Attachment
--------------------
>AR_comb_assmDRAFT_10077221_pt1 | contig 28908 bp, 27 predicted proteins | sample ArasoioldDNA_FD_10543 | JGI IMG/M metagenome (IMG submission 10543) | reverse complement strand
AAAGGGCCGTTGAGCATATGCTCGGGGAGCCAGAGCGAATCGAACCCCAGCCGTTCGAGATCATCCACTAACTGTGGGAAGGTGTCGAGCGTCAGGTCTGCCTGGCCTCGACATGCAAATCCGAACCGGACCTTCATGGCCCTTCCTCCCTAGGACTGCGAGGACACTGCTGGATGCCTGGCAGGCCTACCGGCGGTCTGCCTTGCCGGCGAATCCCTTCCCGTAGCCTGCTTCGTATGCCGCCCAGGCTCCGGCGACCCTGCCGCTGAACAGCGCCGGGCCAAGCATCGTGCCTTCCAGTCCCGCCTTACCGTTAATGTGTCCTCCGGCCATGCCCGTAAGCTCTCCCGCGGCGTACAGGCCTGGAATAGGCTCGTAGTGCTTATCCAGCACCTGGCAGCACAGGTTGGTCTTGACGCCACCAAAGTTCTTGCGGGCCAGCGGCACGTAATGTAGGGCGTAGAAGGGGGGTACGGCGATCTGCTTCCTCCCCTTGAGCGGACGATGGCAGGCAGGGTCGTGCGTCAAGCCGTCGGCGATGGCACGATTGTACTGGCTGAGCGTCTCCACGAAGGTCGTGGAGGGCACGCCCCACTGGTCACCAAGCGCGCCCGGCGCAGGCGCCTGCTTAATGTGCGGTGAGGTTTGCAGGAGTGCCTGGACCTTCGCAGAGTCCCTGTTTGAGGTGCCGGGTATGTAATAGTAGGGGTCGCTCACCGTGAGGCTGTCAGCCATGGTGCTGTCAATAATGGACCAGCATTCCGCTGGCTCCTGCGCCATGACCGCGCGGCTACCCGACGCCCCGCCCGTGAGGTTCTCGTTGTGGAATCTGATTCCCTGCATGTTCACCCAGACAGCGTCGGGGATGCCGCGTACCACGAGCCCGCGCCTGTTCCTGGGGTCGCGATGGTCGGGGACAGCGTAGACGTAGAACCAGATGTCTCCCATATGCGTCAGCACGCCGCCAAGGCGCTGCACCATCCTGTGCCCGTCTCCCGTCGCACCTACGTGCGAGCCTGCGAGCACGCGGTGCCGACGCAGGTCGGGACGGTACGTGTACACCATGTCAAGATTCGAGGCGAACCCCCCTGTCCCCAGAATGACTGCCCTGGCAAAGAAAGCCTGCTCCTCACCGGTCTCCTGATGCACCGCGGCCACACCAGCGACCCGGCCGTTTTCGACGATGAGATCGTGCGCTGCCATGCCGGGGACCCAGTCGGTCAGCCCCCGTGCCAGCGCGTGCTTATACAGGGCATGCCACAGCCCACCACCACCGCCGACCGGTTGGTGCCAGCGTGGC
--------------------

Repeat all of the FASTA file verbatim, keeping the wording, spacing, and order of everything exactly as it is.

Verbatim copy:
>AR_comb_assmDRAFT_10077221_pt1 | contig 28908 bp, 27 predicted proteins | sample ArasoioldDNA_FD_10543 | JGI IMG/M metagenome (IMG submission 10543) | reverse complement strand
AAAGGGCCGTTGAGCATATGCTCGGGGAGCCAGAGCGAATCGAACCCCAGCCGTTCGAGATCATCCACTAACTGTGGGAAGGTGTCGAGCGTCAGGTCTGCCTGGCCTCGACATGCAAATCCGAACCGGACCTTCATGGCCCTTCCTCCCTAGGACTGCGAGGACACTGCTGGATGCCTGGCAGGCCTACCGGCGGTCTGCCTTGCCGGCGAATCCCTTCCCGTAGCCTGCTTCGTATGCCGCCCAGGCTCCGGCGACCCTGCCGCTGAACAGCGCCGGGCCAAGCATCGTGCCTTCCAGTCCCGCCTTACCGTTAATGTGTCCTCCGGCCATGCCCGTAAGCTCTCCCGCGGCGTACAGGCCTGGAATAGGCTCGTAGTGCTTATCCAGCACCTGGCAGCACAGGTTGGTCTTGACGCCACCAAAGTTCTTGCGGGCCAGCGGCACGTAATGTAGGGCGTAGAAGGGGGGTACGGCGATCTGCTTCCTCCCCTTGAGCGGACGATGGCAGGCAGGGTCGTGCGTCAAGCCGTCGGCGATGGCACGATTGTACTGGCTGAGCGTCTCCACGAAGGTCGTGGAGGGCACGCCCCACTGGTCACCAAGCGCGCCCGGCGCAGGCGCCTGCTTAATGTGCGGTGAGGTTTGCAGGAGTGCCTGGACCTTCGCAGAGTCCCTGTTTGAGGTGCCGGGTATGTAATAGTAGGGGTCGCTCACCGTGAGGCTGTCAGCCATGGTGCTGTCAATAATGGACCAGCATTCCGCTGGCTCCTGCGCCATGACCGCGCGGCTACCCGACGCCCCGCCCGTGAGGTTCTCGTTGTGGAATCTGATTCCCTGCATGTTCACCCAGACAGCGTCGGGGATGCCGCGTACCACGAGCCCGCGCCTGTTCCTGGGGTCGCGATGGTCGGGGACAGCGTAGACGTAGAACCAGATGTCTCCCATATGCGTCAGCACGCCGCCAAGGCGCTGCACCATCCTGTGCCCGTCTCCCGTCGCACCTACGTGCGAGCCTGCGAGCACGCGGTGCCGACGCAGGTCGGGACGGTACGTGTACACCATGTCAAGATTCGAGGCGAACCCCCCTGTCCCCAGAATGACTGCCCTGGCAAAGAAAGCCTGCTCCTCACCGGTCTCCTGATGCACCGCGGCCACACCAGCGACCCGGCCGTTTTCGACGATGAGATCGTGCGCTGCCATGCCGGGGACCCAGTCGGTCAGCCCCCGTGCCAGCGCGTGCTTATACAGGGCATGCCACAGCCCACCACCACCGCCGACCGGTTGGTGCCAGCGTGGC